javascript hit counter

Three Ohio State Buckeyes against Michigan

Last week, the Michigan Wolverines were tested by a good team from Illinois Fighting Illini in an exciting 19-17 win in Ann Arbor. Up to that point, it was perhaps their most comparable opponent of the season. But like November football, it’s time to move on to even bigger and better things. That comes this weekend in the form of the Ohio State Buckeyes.

In order for the Wolverines to do their job in Columbus, they need to slow down the Buckeyes’ passing game and also watch out for one of the best defensive players in college football. Let’s take a look at these three guys who can ruin The Game this weekend.

QB CJ Stroud

We’re going to start with the obvious here, and that’s CJ Stroud. His numbers this year have been just as flashy as his Heisman run last season. In 11 games, Stroud has thrown for 2,991 yards and a national-leading 35 passing touchdowns.

In OSU’s two ranked games this season, Stroud has been phenomenal, completing a staggering 74.6% of his passes with an average of 8.6 yards per completion. He has thrown for 300+ yards four times and had a six-touchdown streak against Michigan State. I don’t know if anyone in college football throws a better deep shot than Stroud. There are too many examples, but here’s one from last week against Maryland:

Last year, a big reason the Wolverines retired in the Big House was their passing rush. The team included a total of four sacks, all of which came from Aidan Hutchinson and David Ojabo. But Ohio State has been elite at slowing pass rushes this year. Stroud has only been sacked seven times this season. Michigan needs the likes of Mike Morris, Eyobi Okie and others to take on Stroud. If he has the time of day to throw, in most cases he will hide.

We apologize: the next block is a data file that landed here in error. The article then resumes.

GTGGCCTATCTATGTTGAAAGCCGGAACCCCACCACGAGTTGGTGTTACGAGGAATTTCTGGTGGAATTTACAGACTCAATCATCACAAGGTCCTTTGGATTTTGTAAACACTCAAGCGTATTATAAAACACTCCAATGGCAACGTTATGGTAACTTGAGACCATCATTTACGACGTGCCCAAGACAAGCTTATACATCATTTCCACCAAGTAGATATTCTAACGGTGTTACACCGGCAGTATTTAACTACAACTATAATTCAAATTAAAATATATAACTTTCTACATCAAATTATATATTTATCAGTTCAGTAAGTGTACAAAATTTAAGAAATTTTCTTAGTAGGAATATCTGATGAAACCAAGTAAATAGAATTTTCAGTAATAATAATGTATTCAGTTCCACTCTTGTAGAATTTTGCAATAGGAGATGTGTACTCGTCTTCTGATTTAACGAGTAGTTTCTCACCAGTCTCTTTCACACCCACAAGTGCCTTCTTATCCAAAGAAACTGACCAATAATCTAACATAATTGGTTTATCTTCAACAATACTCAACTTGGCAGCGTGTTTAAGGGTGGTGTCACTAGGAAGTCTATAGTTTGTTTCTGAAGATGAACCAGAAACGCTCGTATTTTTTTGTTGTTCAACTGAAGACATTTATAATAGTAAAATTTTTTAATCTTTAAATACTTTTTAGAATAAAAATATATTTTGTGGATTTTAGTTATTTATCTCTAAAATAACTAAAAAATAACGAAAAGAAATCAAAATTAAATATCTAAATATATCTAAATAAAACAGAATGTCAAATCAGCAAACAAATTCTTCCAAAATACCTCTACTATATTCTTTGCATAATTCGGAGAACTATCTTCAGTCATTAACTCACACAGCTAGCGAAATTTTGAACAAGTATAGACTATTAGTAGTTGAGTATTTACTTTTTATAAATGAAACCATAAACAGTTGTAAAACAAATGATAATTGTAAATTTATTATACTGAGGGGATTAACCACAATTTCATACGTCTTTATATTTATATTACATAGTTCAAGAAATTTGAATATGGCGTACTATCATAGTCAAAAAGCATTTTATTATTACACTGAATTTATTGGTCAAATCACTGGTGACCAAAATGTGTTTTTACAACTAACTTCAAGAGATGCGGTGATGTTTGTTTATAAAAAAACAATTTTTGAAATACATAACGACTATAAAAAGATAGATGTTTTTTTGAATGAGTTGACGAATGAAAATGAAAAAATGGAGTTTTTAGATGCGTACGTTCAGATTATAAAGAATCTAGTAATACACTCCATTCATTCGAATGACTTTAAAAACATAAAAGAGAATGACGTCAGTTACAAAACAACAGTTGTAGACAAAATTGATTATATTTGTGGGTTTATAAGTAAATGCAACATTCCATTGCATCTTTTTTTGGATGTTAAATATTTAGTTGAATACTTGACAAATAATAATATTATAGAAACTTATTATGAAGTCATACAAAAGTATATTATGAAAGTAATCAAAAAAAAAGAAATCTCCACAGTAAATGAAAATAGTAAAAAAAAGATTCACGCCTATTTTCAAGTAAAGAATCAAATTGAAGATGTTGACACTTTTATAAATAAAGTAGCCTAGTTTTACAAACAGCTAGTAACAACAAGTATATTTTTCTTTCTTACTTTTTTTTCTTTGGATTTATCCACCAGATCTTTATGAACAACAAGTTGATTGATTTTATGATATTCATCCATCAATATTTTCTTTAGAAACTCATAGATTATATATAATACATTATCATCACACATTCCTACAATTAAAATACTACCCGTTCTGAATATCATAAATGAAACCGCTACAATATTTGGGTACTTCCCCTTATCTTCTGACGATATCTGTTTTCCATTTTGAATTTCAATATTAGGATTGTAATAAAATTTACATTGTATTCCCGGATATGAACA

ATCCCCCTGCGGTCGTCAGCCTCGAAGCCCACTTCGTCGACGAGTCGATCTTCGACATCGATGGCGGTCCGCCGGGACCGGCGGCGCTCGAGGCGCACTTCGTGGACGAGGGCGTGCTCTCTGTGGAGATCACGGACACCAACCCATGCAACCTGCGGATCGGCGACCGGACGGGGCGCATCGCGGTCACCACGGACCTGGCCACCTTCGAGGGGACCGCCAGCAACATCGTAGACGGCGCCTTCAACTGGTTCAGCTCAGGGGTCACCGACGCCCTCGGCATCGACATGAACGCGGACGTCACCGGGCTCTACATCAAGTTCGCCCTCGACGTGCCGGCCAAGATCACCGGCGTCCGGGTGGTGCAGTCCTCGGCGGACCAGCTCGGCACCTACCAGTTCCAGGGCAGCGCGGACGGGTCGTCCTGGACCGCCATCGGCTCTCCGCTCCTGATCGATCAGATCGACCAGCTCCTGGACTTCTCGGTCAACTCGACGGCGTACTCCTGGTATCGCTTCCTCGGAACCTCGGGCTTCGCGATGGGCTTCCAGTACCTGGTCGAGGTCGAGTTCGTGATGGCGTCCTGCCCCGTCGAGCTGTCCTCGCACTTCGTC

WR Marvin Harrison Jr.

There are many reasons to be concerned about Marvin Harrison Jr. The sophomore is 6ft 4 tall and is one of the top receivers in college football. In 3rd or 4th place, Stroud is looking a lot in Harrison Jr.’s direction. He has a 92.0 PFF score for those occasions, leading the country at the wide receiver position.

Statistically, there might not be a better receiver in college football. In the absence of scheduled first-round pick Jaxson Smith-Njigba, Harrison Jr. leads the Buckeyes in receptions (65) and touchdowns (11). Last week, he became the eighth player in program history to surpass 1,000 yards in a season with this absurd catch:

There are such spectacular catches every week. Because of this, he averages 16 yards per reception and five 100+ yard games a year. Without a doubt, it’s the most explosive weapon the Buckeyes have on offense.

The reason this worries me is how the Wolverines’ corners have played against bigger receivers this year. Michigan State wide receiver Keon Coleman flaunted the perfect tape:

There were times this season when both DJ Turner and Gemon Green were beaten beyond measure by large, physical receivers. Harrison Jr. is the prototype NFL wide receiver and his game must be limited for Michigan to win this game on Saturday.

DL JT Tuimoloau

Michigan’s success last season came because it dominated the trenches on both sides of the ball. It is being asked to do the same this year and the biggest man to watch is defensive end JT Tuimoloau.

In Ohio State’s biggest game yet, on the stretch against Penn State, Tuimoloau was the international of the week after two fumbled recoveries, two interceptions (including a game-winning pick-six) and two sacks. It was one of the most impressive defenses I’ve ever seen.

Winning up front means keeping Tuimoloau away from JJ McCarthy on every descent. This means additional focus off the offensive line in the running game as Michigan look to get ahead with (hopefully) Blake Corum and Donovan Edwards.

If the Wolverines are to match Ohio State’s offense, they’ll need long, enduring rides. It all starts with winning up front and not letting the Buckeyes’ front seven interfere with this game.

Source